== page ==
University of Minnesota translational researchers, including the Schulze Diabetes Institute in collaboration with Northwestern University, have made a breakthrough in preclinical (primate) study removing the need for anti-rejection drugs on day 21 after a pancreatic islet transplant.
For decades, immunologists have attempted to train a transplant recipient’s immune system to accept transplanted cells and organs without the long-term use of anti-rejection drugs. The new preclinical research originating from a group of innovative thinkers out of University of Minnesota shows this may now be possible in humans. Proof that immune tolerance of transplants can be achieved was first demonstrated years ago yet despite imminence significance, transplant tolerance has only been achieved in a very few patients.
This new study capitalizes on the unique attributes of modified donor white blood cells, which were infused into transplant recipients one week before and one day after the transplant, thereby recapitulating nature’s formula for maintaining the body’s tolerance of its own tissues and organs. Without the need for long-term antirejection drugs, islet cell transplants could become the treatment option of choice and a potential cure for many people burdened by type 1 diabetes.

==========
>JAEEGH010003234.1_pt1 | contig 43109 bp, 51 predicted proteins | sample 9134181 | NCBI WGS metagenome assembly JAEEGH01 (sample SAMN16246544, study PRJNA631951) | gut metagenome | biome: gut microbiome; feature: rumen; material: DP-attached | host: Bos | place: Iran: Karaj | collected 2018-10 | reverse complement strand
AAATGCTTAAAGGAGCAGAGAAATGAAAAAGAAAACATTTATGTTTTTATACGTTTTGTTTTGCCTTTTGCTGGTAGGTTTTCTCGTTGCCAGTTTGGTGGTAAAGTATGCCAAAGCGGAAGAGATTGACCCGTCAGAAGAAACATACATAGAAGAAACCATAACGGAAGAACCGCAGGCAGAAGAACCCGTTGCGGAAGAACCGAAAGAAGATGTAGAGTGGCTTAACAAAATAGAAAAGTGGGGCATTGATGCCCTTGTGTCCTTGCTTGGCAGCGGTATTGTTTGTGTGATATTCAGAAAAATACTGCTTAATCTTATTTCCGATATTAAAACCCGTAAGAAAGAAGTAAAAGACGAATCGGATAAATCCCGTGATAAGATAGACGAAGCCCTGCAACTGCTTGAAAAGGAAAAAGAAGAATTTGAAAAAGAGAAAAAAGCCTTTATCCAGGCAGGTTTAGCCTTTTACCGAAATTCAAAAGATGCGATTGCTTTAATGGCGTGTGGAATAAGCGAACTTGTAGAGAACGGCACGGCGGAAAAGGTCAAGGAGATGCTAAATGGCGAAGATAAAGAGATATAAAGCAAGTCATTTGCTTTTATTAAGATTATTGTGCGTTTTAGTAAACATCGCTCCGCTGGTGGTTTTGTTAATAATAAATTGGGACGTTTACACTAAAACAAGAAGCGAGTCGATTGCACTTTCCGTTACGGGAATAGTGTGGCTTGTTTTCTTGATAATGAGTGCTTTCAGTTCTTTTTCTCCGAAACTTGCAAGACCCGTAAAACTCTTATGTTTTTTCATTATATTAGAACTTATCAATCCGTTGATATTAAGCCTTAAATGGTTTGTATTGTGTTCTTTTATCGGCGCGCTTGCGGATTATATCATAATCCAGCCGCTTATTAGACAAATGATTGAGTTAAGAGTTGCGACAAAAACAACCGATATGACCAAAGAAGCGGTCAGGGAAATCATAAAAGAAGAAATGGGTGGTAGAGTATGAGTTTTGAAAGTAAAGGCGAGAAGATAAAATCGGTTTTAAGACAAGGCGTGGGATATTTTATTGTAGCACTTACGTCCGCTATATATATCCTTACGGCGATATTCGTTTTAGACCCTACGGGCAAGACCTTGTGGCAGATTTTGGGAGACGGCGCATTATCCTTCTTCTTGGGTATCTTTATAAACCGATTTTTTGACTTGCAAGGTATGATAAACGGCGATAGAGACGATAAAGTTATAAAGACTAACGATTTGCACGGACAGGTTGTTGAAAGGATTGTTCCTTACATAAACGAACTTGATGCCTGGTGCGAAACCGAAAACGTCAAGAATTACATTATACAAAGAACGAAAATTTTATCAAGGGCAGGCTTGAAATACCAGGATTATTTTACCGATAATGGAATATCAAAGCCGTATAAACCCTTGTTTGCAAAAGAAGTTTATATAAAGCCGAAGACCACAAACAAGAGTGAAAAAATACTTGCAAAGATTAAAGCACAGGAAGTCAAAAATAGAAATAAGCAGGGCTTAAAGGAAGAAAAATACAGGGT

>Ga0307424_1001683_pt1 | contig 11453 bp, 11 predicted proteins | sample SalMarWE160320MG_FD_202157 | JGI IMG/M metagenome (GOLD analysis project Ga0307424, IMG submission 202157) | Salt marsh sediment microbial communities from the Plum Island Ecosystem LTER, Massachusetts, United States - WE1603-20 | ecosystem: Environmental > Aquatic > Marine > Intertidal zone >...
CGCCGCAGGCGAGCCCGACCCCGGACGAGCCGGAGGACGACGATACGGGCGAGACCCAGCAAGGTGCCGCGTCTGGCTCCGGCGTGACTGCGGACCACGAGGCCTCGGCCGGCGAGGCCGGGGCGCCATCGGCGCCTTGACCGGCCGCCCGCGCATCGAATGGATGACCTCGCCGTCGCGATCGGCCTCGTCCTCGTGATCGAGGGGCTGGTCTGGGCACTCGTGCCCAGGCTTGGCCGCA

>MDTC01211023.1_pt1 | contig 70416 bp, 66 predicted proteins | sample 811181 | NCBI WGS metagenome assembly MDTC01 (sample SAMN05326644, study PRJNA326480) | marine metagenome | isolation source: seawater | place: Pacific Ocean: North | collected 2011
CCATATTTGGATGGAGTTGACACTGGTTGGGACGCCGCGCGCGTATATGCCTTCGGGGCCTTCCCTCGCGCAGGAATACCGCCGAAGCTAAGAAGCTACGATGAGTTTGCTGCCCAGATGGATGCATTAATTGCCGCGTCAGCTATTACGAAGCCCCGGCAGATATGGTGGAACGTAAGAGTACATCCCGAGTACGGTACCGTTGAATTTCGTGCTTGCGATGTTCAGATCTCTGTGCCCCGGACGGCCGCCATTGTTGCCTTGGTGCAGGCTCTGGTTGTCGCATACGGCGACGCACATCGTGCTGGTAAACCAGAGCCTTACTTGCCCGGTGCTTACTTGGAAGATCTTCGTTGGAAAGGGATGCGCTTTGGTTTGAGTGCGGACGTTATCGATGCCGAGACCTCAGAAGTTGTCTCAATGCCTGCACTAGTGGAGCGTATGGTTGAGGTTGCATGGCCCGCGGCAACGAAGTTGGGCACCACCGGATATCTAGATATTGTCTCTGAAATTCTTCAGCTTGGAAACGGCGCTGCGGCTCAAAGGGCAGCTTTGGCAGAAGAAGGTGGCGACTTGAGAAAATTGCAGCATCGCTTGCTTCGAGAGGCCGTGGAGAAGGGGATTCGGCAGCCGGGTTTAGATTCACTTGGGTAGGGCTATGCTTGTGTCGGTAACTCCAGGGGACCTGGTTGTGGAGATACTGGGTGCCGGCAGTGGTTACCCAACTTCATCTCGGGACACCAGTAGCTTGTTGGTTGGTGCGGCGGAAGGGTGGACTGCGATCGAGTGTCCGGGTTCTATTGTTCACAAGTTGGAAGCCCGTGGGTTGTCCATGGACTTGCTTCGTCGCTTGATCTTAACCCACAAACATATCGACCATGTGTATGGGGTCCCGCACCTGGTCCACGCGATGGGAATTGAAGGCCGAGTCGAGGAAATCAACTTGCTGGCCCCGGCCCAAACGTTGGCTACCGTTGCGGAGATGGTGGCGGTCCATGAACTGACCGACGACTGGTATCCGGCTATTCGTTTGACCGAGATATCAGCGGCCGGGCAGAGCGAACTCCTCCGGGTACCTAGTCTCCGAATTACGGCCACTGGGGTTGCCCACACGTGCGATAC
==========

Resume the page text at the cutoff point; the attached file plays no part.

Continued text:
Commenting on the study, senior author Bernhard Hering, MD, Professor and Vice Chair of Translational Medicine in the Department of Surgery at the University of Minnesota, noted that “Our study is the first study that reliably and safely induces lasting immune tolerance of transplants in nonhuman primates.” He continued “The consistency with which we were able to induce and maintain tolerance to transplants in nonhuman primates makes us very hopeful that our findings can be confirmed for the benefit of patients in planned clinical trials in pancreatic islet and living-donor kidney transplantation—it would open up an entirely new era in transplantation medicine.”
Bernhard Hering, MD, Professor and Vice Chair of Translational Medicine in the Department of Surgery at the University of Minnesota